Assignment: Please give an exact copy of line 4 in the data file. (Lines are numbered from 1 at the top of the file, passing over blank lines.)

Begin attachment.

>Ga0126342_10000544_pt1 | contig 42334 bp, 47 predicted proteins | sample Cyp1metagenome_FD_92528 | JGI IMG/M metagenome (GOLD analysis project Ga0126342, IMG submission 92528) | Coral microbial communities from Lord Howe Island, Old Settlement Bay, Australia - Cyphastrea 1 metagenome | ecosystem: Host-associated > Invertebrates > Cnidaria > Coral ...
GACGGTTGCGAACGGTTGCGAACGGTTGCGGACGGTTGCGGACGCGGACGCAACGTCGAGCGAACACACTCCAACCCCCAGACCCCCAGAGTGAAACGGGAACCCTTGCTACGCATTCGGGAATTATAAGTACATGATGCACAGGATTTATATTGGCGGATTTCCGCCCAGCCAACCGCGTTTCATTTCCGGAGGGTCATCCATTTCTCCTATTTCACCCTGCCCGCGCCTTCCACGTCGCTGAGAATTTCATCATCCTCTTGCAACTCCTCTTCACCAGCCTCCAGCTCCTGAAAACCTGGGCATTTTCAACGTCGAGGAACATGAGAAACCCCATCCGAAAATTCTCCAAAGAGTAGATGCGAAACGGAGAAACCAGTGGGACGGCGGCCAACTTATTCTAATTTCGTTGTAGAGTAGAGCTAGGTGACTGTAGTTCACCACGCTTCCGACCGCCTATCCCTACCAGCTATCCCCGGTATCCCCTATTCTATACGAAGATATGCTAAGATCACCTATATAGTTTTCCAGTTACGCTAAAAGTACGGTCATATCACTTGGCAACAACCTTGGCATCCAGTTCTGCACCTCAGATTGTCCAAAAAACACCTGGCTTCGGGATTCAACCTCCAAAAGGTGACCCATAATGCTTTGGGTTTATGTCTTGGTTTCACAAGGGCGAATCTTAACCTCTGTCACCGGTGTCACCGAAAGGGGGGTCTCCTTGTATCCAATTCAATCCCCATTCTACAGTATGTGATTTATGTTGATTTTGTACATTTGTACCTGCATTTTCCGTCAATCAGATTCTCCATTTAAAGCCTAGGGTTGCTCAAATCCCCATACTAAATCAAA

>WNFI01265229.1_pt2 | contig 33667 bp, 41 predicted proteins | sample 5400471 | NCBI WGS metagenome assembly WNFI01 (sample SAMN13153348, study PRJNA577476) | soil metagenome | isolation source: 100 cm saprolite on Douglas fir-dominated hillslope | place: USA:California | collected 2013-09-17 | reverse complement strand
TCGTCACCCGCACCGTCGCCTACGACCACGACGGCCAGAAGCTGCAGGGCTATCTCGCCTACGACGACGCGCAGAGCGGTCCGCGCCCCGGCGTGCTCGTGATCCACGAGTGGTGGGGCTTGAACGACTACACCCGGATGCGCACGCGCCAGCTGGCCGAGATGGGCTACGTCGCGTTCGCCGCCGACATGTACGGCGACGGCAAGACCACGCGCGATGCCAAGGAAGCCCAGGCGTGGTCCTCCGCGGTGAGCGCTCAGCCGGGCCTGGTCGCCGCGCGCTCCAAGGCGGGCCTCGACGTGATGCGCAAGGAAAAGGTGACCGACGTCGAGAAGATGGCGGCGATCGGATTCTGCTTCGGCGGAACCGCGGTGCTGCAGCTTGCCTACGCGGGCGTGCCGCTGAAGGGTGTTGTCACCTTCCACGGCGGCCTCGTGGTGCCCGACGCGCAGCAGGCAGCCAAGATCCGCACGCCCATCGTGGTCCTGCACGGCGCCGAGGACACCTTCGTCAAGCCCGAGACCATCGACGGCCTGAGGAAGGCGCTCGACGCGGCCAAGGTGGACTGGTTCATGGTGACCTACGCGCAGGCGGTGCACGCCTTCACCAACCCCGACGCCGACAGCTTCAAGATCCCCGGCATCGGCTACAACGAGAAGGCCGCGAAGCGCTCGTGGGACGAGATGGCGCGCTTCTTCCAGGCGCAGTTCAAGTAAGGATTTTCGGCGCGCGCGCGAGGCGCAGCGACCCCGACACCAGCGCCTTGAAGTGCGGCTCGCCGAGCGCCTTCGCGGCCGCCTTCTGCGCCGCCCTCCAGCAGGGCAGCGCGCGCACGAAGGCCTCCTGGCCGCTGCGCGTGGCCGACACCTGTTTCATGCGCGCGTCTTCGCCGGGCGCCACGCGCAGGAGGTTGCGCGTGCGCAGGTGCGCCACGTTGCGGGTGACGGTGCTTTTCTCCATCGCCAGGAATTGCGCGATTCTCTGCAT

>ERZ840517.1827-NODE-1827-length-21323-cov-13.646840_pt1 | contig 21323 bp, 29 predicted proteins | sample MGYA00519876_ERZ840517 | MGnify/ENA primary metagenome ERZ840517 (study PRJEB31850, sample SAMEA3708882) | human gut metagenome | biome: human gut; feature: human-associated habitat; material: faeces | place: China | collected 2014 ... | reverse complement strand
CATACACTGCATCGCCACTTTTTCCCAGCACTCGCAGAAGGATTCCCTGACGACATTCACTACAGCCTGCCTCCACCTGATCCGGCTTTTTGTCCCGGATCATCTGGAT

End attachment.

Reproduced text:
TCGTCACCCGCACCGTCGCCTACGACCACGACGGCCAGAAGCTGCAGGGCTATCTCGCCTACGACGACGCGCAGAGCGGTCCGCGCCCCGGCGTGCTCGTGATCCACGAGTGGTGGGGCTTGAACGACTACACCCGGATGCGCACGCGCCAGCTGGCCGAGATGGGCTACGTCGCGTTCGCCGCCGACATGTACGGCGACGGCAAGACCACGCGCGATGCCAAGGAAGCCCAGGCGTGGTCCTCCGCGGTGAGCGCTCAGCCGGGCCTGGTCGCCGCGCGCTCCAAGGCGGGCCTCGACGTGATGCGCAAGGAAAAGGTGACCGACGTCGAGAAGATGGCGGCGATCGGATTCTGCTTCGGCGGAACCGCGGTGCTGCAGCTTGCCTACGCGGGCGTGCCGCTGAAGGGTGTTGTCACCTTCCACGGCGGCCTCGTGGTGCCCGACGCGCAGCAGGCAGCCAAGATCCGCACGCCCATCGTGGTCCTGCACGGCGCCGAGGACACCTTCGTCAAGCCCGAGACCATCGACGGCCTGAGGAAGGCGCTCGACGCGGCCAAGGTGGACTGGTTCATGGTGACCTACGCGCAGGCGGTGCACGCCTTCACCAACCCCGACGCCGACAGCTTCAAGATCCCCGGCATCGGCTACAACGAGAAGGCCGCGAAGCGCTCGTGGGACGAGATGGCGCGCTTCTTCCAGGCGCAGTTCAAGTAAGGATTTTCGGCGCGCGCGCGAGGCGCAGCGACCCCGACACCAGCGCCTTGAAGTGCGGCTCGCCGAGCGCCTTCGCGGCCGCCTTCTGCGCCGCCCTCCAGCAGGGCAGCGCGCGCACGAAGGCCTCCTGGCCGCTGCGCGTGGCCGACACCTGTTTCATGCGCGCGTCTTCGCCGGGCGCCACGCGCAGGAGGTTGCGCGTGCGCAGGTGCGCCACGTTGCGGGTGACGGTGCTTTTCTCCATCGCCAGGAATTGCGCGATTCTCTGCAT